The terahertz part of the electromagnetic spectrum between millimeter waves and optical range remains a largely untapped, difficult-to-use resource; researchers are investigating different techniques for efficiently generating terahertz waves to promote use of this part of the spectrum.
Approach #2: Infrared Lasers and Plasma
A research group based at TU Wein (Vienna University of Technology), in close cooperation with a team from the Institute of Electronic Structure and Laser (IESL) Foundation for Research and Technology-Hellas (FORTH) in Heraklion, Greece, and some help from Texas A&M University at Qatar has developed a source which is both fairly efficient and can generate waves across the entire terahertz span of spectrum. The results of the experiment, which is claimed to have broken previous records in these areas, was inspired by a theory developed in Texas A&M University which predicted that long-wavelength laser pulses could be used to achieve extremely efficient terahertz generation in air plasma.
In the set-up schematic (Figure 1), the generation of the terahertz waves begins by sending infrared laser light through a nonlinear medium where part of the infrared radiation is transformed into optical radiation at twice the initial frequency. The two radiation waves are then superimposed, which creates an electromagnetic wave with an electric field having a very specific asymmetric shape.
But that’s only the start of this process. The intense wave “rips” electrons out of the molecules in the air, turning the air into a glowing plasma, and the special shape of the wave’s electric field accelerates the electrons in such a way that they produce the desired terahertz radiation. As noted by team member Claudia Gollner “Our method is extremely efficient with 2.3% of the supplied energy converted into terahertz radiation. That is orders of magnitude more than can be achieved with other methods. This results in exceptionally high terahertz energies of almost 200 microjoules and terahertz-field amplitudes exceeding 100 MV per cm.”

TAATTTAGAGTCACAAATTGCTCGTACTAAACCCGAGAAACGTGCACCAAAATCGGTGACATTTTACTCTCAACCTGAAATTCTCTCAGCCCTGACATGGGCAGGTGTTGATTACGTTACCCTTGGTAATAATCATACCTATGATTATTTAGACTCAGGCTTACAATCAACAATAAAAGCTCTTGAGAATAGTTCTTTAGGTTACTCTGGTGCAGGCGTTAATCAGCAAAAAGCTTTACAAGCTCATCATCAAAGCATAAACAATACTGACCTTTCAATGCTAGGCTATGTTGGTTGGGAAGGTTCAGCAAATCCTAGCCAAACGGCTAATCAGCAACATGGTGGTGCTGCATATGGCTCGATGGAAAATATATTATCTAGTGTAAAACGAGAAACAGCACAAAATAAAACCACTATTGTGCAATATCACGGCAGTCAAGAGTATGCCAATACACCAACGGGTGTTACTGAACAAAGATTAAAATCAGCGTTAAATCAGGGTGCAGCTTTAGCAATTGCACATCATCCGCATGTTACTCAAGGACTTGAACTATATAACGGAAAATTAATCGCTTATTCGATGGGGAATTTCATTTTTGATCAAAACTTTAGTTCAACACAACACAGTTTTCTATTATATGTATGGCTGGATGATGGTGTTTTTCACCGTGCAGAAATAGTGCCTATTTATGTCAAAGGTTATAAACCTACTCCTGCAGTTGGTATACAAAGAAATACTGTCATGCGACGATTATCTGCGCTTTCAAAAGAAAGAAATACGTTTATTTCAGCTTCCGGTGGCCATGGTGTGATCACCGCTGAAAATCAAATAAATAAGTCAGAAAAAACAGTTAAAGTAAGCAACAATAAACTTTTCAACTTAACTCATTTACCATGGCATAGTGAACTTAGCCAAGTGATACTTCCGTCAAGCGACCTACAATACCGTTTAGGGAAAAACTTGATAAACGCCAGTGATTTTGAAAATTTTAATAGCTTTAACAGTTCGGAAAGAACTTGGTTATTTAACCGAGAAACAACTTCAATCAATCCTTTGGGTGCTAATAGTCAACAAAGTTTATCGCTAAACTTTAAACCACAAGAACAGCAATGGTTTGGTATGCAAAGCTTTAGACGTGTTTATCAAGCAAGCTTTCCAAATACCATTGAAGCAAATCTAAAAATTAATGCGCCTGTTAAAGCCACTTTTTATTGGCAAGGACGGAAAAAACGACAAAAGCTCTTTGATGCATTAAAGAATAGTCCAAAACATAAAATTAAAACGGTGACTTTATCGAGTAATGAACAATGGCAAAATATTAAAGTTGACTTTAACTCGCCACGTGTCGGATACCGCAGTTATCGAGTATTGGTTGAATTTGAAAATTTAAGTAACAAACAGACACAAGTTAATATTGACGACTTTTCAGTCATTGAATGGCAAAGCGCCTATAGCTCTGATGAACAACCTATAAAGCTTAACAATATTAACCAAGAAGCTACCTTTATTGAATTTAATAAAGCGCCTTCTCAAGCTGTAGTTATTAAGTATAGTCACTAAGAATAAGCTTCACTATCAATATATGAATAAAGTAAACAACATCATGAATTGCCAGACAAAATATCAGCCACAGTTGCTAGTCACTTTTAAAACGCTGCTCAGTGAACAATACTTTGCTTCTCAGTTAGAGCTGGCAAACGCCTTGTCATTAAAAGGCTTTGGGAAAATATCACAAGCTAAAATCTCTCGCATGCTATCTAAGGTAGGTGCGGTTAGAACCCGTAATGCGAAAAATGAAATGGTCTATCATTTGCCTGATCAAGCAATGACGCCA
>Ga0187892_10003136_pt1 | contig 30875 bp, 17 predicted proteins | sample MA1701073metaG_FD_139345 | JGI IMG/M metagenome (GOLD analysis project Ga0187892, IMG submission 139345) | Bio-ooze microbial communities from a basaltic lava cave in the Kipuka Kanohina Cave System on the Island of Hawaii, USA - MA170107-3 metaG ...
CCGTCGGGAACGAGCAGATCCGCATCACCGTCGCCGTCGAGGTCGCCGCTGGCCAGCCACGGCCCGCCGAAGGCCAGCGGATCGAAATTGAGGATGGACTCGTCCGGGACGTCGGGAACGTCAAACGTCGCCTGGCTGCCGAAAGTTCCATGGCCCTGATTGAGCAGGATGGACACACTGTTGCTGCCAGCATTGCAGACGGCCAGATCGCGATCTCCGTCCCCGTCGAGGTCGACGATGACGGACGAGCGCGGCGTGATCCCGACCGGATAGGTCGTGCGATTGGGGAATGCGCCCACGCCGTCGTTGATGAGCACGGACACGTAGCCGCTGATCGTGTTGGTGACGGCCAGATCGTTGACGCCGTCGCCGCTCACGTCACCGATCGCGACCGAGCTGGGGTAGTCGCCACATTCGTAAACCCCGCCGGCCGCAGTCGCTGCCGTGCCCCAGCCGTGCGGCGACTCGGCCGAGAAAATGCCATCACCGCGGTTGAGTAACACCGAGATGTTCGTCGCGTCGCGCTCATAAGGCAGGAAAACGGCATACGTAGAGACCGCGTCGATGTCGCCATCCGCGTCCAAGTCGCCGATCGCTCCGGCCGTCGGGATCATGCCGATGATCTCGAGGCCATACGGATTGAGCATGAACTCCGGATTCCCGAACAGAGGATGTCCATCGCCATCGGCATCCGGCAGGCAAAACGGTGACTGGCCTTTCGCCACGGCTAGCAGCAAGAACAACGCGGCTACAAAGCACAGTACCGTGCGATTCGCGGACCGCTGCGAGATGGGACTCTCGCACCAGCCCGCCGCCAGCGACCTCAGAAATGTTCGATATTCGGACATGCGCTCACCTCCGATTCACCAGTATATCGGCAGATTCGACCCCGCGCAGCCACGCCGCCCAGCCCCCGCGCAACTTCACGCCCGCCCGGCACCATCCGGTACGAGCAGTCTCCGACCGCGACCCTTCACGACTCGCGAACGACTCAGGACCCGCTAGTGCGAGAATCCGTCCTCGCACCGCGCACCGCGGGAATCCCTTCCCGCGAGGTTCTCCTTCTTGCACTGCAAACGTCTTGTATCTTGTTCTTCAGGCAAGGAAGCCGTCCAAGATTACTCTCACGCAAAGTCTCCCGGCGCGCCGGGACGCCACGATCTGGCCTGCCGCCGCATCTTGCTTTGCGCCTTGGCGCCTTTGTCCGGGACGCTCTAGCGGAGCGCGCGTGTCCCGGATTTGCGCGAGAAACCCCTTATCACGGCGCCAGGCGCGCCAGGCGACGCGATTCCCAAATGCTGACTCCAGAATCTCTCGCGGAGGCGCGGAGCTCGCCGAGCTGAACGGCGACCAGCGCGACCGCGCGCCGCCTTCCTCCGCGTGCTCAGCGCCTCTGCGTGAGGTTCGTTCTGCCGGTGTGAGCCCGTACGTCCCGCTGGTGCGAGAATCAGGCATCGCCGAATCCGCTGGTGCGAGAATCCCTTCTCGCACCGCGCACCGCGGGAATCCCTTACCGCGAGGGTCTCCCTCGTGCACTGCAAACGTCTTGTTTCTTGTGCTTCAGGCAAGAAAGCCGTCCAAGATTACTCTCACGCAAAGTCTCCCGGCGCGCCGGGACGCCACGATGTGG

The details including a review of existing methods of terahertz generation and their characteristics are in their paper “Observation of extremely efficient terahertz generation from mid-infrared two-color laser filaments” published in Nature Communications, along with even-more detailed, equation-laced Supplementary Information.
IEEE Spectrum, “Wireless Industry’s Newest Gambit: Terahertz Communication Bands”
IEEE Spectrum, “Terahertz Waves Could Push 5G to 6G”
IEEE Spectrum, “The Truth About Terahertz”
EE World Online References
Terahertz Laser Pulses Amplify Optical Phonons in Solids
Terahertz Technology Creates New Insight Into How Semiconductor Lasers Work
Scientists Fine-Tune Carbon Nanotubes For Flexible, Fingertip-Wearable Terahertz Imagers
The Future Of Wireless Communications Is Terahertz
Bridging The Terahertz Gap
Inspecting Matter Using Terahertz Light
Graphene And Terahertz Waves Could Lead The Way To Future Communication
Wave of the Future: Terahertz Chips a New Way of Seeing Through Matter
Terahertz Wireless Could Make Spaceborne Satellite Links as Fast as Fiber-Optic Links
NUS Engineers Develop Low-Cost, Flexible Terahertz Radiation Source for Fast, Non-Invasive Screening
Researchers Whip Up Terahertz Radiation at Room TemperatureZ
Light-powered 3-D Printer Creates Terahertz Lens